Just before Christmas we spent a couple of mornings working at our nature reserve at Roche Caiman with children from the President’s Village. We have a project funded through a program called Mangroves For the Future. The program was set up after the 2004 tsunami to increase the resilience of coastal communities, like us in the Seychelles, against environmental threats such as climate change.
Our project involves creation of a new area of mangroves within the reserve, to demonstrate how even the most unlikely areas, like the reclaimed land our reserve is sited on, can help us adapt to our changing world.Children planting mangroves
In order to create our new mangrove habitat, we are growing seedlings in a small nursery. The young trees are then planted in areas of the reserve where mangroves are currently absent. The hope is that they will flourish and, accompanied by regeneration from existing mangrove, a healthy mangrove swamp will ultimately develop.
So we had the children down to help us plant up the nursery. It is dirty, messy work, but just the kind of things kids enjoy: exploring among the trunks and roots of established mangroves to collect suitable seedlings; getting their hands covered in the dark grey coral fill soil as they plant the seedlings in plastic bags which can easily be removed to their final location once they are the right size; and then wading knee deep in salty swamp water to place the bagged-up seedlings in the newly created nursery. By the end of the morning the kids are tired and mucky, but happy.
These visits to the nature reserve are about more than just planting mangroves. Scientific evidence from fields as diverse as ecology, biology, medicine, environmental psychology, landscape design, health promotion and psychiatry to show that access to nature plays a vital role in human health, wellbeing and development. Research indicates that humans may be dependent on nature for psychological, emotional and spiritual needs that are difficult to satisfy by other means. An extensive literature review, conducted by Deakin University, Australia, 2008, found well over two hundred respected studies indicating that the human health benefits of contact with nature could not be overstated.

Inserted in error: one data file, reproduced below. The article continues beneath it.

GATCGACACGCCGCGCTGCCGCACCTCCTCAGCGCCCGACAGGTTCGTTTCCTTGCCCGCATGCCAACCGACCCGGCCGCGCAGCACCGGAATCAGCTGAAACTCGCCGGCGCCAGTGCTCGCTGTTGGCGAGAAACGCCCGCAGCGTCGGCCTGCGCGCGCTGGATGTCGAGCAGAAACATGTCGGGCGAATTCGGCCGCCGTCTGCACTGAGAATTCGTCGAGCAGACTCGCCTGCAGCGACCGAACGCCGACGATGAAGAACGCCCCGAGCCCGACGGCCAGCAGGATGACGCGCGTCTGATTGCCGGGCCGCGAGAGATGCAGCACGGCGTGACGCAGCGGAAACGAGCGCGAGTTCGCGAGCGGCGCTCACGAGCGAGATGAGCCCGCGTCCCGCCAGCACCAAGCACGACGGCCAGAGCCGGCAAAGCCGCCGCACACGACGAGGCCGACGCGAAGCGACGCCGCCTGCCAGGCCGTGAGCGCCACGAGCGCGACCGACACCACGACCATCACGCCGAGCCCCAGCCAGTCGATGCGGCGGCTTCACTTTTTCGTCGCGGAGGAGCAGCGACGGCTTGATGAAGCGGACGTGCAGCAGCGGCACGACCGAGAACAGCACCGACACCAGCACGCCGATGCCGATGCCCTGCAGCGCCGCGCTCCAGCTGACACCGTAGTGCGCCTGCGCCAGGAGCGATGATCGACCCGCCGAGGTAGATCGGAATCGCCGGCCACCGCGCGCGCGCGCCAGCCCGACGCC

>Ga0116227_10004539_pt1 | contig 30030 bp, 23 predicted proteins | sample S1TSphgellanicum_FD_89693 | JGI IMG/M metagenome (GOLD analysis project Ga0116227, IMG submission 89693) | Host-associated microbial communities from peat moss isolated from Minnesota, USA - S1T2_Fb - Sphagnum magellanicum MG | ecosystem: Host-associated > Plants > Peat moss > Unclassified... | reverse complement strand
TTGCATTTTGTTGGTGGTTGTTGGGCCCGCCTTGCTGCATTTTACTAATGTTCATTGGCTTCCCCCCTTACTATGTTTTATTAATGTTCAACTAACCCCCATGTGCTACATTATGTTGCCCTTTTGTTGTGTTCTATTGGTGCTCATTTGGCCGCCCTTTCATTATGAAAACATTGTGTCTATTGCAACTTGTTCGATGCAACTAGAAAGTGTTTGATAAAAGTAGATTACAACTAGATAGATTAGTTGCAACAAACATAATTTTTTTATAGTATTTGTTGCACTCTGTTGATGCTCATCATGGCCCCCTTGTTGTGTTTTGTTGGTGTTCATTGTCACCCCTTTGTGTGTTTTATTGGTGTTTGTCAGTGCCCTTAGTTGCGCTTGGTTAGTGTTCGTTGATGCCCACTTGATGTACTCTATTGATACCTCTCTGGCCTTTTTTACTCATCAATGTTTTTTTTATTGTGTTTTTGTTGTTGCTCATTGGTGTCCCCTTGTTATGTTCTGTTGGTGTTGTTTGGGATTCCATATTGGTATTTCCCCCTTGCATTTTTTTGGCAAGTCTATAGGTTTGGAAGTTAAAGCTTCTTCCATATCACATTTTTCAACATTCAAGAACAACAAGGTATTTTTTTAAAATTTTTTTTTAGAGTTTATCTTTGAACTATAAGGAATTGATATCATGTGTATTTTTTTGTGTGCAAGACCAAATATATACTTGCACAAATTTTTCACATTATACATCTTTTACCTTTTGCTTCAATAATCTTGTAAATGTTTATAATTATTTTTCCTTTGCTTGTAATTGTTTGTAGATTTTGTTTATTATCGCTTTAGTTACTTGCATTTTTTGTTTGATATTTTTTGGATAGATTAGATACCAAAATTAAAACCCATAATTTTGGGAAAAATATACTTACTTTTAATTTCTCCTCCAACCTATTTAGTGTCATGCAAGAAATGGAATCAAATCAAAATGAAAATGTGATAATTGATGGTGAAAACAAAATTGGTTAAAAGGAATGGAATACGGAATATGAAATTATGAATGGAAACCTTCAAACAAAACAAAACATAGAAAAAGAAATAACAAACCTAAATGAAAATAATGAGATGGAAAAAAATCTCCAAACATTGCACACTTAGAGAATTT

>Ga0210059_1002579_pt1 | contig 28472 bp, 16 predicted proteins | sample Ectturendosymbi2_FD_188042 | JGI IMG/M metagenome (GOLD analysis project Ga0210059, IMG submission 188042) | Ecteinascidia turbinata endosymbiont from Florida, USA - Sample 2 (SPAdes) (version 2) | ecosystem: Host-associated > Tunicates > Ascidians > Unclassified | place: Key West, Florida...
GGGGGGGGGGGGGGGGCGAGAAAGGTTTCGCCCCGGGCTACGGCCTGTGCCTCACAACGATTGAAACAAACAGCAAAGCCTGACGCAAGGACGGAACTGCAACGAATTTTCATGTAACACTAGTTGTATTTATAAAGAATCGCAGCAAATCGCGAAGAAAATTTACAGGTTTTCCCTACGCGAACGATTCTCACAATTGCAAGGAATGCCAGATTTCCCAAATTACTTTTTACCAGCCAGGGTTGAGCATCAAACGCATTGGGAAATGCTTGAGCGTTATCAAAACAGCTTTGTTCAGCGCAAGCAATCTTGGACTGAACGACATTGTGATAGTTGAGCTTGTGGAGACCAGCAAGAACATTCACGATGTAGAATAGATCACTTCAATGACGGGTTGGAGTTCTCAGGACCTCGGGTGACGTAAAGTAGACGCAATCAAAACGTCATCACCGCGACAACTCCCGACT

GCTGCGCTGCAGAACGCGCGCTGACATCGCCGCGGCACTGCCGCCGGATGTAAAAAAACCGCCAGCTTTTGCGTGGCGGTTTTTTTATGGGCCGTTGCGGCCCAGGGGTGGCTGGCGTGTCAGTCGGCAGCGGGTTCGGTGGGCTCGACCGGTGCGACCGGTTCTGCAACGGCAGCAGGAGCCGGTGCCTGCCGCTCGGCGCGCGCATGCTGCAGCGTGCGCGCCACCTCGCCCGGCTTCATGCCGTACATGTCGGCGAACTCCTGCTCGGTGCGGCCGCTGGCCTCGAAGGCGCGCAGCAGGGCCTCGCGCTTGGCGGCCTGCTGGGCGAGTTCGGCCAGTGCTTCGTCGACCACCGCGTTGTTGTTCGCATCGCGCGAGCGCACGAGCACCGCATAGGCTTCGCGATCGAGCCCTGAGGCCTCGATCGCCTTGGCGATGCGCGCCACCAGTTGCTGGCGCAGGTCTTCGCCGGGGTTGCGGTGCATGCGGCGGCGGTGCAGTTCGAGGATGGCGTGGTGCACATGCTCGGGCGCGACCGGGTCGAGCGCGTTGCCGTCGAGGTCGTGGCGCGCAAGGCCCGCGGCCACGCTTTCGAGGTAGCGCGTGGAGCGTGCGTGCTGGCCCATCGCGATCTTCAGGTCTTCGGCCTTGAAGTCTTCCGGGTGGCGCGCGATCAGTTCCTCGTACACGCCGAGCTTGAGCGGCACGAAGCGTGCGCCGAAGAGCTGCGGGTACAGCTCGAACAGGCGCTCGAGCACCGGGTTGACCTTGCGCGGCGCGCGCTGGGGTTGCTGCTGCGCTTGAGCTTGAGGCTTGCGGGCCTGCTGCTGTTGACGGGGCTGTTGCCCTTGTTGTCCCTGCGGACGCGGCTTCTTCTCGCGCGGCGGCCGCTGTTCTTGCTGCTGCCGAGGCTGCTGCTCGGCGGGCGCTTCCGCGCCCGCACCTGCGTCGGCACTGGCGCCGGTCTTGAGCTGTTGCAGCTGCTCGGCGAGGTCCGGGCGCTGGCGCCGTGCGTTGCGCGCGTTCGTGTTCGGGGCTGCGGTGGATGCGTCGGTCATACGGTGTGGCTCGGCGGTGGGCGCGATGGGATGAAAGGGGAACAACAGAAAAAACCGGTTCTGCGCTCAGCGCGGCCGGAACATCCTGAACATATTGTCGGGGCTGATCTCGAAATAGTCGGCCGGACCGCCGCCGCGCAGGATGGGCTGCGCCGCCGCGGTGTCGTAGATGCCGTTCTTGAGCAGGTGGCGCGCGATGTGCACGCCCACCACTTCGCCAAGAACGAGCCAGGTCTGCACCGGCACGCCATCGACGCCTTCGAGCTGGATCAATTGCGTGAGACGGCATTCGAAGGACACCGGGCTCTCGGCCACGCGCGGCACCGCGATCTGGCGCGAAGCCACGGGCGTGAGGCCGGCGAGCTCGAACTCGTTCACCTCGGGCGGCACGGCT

This is borne out in our experience with the President’s Village. Carers who bring them say that when they have been to the nature reserve the children are calmer for the rest of the day and many of them say they find it easier to sleep when they have been here and spent some time outdoors. So being here is not just about us getting some help with our work we are also helping to contribute to their wellbeing.
So, if this festive season has stressed you out with too much eating, spending and quarrelling with friends and family about what to watch on TV, then why not make it a New Year’s resolution to experience nature more and enjoy the therapeutic benefits of spending time in the great outdoors.